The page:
grateful for the offer, Mexico must solve the problem itself.
While  admitting that massive unemployment is fueling unrest, the
businessmen and bankers refute  those  who sustain that Zedillo's
neo-liberal economic policies are the cause of current troubles.
Meanwhile, orders of arrest have been issued against  leaders  of
PROCUP   and   the  FAC-MLN  (see  CN  9.05).   They  are  to  be
interrogated regarding any knowledge they may have about the EPR.
Regarding  the  Zapatista  Army  of  National  Liberation  (EZLN,
Ejercito Zapatista de  Liberacion  Nacional), the government says
it remains favorable to continued talks with the rebel army.  Yet
Commandante Ramon of the EZLN warns,  "Every  day  there  is  the
danger  of  a confrontation because the federal Army continues to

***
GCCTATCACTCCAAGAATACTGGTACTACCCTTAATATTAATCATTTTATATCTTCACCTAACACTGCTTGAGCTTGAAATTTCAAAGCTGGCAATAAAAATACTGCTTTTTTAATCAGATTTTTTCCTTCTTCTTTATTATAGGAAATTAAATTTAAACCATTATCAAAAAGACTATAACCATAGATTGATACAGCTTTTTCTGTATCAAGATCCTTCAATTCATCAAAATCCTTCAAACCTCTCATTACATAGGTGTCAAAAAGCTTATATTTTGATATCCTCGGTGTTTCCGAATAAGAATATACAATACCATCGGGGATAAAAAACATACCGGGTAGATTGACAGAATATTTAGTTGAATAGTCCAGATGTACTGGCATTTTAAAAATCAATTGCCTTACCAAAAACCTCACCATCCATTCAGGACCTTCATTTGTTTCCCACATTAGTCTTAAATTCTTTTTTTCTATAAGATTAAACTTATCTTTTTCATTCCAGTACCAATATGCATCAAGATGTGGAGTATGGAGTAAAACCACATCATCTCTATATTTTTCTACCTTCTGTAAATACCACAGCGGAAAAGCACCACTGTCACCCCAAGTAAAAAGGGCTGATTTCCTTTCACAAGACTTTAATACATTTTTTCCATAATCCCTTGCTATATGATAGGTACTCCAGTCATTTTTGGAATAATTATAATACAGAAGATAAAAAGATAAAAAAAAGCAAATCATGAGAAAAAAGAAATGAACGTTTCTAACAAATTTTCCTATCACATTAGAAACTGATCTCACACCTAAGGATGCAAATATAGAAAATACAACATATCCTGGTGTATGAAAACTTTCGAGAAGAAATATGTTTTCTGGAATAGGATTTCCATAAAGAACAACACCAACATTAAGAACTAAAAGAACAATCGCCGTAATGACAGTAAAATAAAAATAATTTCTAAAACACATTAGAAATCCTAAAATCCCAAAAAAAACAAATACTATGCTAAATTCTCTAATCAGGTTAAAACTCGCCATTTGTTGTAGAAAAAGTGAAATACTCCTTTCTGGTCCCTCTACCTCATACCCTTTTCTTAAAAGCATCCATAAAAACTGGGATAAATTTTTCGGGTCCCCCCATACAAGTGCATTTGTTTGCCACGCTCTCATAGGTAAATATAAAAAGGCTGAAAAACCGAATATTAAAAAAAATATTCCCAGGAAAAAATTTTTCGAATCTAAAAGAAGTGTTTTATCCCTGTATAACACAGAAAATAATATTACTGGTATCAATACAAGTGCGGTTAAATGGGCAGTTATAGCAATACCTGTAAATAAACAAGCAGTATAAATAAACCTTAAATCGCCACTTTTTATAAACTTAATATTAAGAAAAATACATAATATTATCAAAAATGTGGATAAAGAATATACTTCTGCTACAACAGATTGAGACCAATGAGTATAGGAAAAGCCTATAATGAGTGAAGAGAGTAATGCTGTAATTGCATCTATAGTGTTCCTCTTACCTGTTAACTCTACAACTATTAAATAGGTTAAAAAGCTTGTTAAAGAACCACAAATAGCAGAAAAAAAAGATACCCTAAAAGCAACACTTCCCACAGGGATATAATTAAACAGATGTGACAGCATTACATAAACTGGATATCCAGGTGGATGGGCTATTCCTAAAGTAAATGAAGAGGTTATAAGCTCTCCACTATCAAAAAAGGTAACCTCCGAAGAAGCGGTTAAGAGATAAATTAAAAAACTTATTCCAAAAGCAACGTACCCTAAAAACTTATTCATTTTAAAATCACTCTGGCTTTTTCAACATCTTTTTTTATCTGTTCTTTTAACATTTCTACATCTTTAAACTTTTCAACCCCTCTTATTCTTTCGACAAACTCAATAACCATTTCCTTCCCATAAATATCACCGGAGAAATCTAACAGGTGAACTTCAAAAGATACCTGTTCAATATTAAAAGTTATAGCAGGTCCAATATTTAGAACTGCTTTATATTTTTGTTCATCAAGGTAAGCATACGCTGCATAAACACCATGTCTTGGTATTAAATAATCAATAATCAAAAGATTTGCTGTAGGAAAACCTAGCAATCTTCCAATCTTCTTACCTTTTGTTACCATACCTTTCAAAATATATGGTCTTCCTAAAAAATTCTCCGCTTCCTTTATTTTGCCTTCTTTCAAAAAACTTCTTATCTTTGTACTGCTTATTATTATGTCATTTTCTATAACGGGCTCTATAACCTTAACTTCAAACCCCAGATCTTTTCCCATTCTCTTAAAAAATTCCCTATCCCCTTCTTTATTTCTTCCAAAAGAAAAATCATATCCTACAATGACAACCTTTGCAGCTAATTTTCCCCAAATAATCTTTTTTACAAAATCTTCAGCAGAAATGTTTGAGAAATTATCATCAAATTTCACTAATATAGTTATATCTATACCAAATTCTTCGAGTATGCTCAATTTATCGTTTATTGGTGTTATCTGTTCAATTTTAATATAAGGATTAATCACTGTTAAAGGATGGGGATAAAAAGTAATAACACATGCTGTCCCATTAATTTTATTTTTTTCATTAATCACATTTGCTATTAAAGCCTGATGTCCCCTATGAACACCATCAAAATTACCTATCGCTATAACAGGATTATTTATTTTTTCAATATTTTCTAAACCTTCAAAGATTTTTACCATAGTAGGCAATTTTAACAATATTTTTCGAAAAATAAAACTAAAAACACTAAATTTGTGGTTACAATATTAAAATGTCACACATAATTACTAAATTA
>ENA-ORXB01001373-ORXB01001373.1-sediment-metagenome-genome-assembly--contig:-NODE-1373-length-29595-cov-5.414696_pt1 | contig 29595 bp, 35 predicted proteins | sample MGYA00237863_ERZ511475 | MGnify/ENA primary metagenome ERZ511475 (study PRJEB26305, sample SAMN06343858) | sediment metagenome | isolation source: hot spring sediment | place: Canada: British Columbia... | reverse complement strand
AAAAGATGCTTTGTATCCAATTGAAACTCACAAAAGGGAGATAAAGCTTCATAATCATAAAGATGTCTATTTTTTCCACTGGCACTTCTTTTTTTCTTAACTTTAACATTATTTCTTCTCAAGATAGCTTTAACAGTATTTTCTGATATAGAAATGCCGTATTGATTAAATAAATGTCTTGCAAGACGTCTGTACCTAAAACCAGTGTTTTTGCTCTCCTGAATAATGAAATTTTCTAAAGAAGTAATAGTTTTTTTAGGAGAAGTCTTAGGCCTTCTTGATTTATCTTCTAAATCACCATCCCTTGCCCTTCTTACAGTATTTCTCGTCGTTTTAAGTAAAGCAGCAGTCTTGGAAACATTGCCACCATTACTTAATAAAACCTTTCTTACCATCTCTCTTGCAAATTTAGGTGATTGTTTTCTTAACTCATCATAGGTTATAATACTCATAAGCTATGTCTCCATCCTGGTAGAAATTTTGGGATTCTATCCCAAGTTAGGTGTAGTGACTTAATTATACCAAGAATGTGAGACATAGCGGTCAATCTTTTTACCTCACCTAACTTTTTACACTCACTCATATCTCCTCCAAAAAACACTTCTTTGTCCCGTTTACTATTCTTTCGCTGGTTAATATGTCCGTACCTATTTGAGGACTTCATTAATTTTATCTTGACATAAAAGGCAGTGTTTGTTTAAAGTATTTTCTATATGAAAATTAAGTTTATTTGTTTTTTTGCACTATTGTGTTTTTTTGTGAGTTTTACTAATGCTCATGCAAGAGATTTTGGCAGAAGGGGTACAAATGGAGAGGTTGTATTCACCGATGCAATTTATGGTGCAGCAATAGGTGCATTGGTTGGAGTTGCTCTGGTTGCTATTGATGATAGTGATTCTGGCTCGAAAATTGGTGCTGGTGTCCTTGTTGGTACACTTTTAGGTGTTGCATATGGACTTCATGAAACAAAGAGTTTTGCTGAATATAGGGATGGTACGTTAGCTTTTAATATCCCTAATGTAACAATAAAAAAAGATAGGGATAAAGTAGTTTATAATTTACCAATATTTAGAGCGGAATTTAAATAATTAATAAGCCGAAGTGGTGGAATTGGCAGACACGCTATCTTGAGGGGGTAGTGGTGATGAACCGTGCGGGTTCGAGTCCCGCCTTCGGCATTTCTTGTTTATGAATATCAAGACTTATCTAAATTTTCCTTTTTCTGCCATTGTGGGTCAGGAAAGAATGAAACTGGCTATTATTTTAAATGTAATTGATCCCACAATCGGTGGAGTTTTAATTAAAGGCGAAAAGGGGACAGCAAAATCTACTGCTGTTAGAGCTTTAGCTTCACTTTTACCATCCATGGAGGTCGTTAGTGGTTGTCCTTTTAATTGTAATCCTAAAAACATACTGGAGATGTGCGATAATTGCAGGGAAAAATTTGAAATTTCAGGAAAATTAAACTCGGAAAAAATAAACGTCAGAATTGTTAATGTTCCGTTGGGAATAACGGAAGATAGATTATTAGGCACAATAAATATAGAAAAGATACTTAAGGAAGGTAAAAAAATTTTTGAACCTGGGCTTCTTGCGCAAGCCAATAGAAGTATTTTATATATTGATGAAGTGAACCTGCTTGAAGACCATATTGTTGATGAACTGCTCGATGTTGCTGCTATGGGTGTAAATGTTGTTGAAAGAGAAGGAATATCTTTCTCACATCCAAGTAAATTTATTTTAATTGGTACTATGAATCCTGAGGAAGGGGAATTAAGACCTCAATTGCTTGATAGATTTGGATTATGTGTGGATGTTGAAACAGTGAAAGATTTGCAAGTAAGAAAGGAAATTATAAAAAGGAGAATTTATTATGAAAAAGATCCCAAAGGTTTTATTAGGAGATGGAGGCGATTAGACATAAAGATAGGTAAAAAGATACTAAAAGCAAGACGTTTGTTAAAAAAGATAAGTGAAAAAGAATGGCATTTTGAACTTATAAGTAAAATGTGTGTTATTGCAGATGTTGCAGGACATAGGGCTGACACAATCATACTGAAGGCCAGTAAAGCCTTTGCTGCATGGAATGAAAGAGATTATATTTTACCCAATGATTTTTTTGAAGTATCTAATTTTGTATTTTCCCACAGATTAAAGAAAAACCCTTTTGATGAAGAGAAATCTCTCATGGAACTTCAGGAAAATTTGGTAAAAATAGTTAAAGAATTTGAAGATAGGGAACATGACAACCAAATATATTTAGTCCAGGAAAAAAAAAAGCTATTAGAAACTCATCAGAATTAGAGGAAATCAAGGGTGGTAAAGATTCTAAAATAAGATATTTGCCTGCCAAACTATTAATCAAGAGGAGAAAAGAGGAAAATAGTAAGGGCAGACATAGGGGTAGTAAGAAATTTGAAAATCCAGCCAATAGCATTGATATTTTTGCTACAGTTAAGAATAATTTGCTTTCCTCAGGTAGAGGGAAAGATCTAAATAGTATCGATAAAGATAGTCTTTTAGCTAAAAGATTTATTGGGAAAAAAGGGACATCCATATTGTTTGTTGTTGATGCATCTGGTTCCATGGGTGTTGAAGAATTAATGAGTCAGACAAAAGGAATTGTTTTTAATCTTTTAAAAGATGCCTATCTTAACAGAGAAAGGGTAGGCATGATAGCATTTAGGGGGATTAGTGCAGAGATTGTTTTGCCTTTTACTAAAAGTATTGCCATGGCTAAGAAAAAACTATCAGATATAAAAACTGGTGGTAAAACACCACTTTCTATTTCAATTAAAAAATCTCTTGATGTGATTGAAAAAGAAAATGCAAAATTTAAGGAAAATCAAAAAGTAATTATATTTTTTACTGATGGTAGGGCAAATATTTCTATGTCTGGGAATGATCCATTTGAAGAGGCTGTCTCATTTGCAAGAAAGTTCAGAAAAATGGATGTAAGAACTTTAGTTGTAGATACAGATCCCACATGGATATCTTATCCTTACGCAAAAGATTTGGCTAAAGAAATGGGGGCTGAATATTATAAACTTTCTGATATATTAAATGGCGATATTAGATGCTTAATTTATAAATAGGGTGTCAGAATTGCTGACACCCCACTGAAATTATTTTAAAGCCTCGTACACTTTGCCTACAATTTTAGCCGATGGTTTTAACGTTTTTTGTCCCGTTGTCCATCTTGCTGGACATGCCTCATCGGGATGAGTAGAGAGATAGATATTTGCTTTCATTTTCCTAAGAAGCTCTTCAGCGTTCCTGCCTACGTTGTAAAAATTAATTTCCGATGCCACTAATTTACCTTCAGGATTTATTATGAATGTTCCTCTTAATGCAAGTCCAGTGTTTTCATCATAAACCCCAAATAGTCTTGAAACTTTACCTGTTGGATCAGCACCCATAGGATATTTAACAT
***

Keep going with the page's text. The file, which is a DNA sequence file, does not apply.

search for us in the mountains...  From what we can see, at least
from this side, is that  an  attack  is coming -- even though the
government says not.  When the government says it's not going  to
attack, it is because it is going to attack.  If not, then why so
much troop movement in the mountains?"
Finally, the Mexican state  of  Nuevo  Leon  is  gearing up for a
plebiscite on the separation  of  that  state  from  the  federal
union.   The  apparent  motivation is the unequal distribution of
fiscal resources between Nuevo Leon and the federation.  The wish
is to halt tax payments  and  divert those funds toward the state
In the beginning  of  July,  Mexican  president  Zedillo  met  in
Monterrey  with  leading businessmen of Nuevo Leon.  The dialogue
was sharp, with  complaints  of  not  receiving  support from the
federal government rising  in  tone.   In  exasperation,  Zedillo
responded:   "If  it weren't for federal support, you wouldn't be
It is argued that those  who  seek  to divert more funds to Nuevo
Leon do so not for the state's development so much as to  enlarge
their  own  enterprises  and  personal  fortunes.  The problem in
Mexico is the distribution of wealth, says *La Jornada*.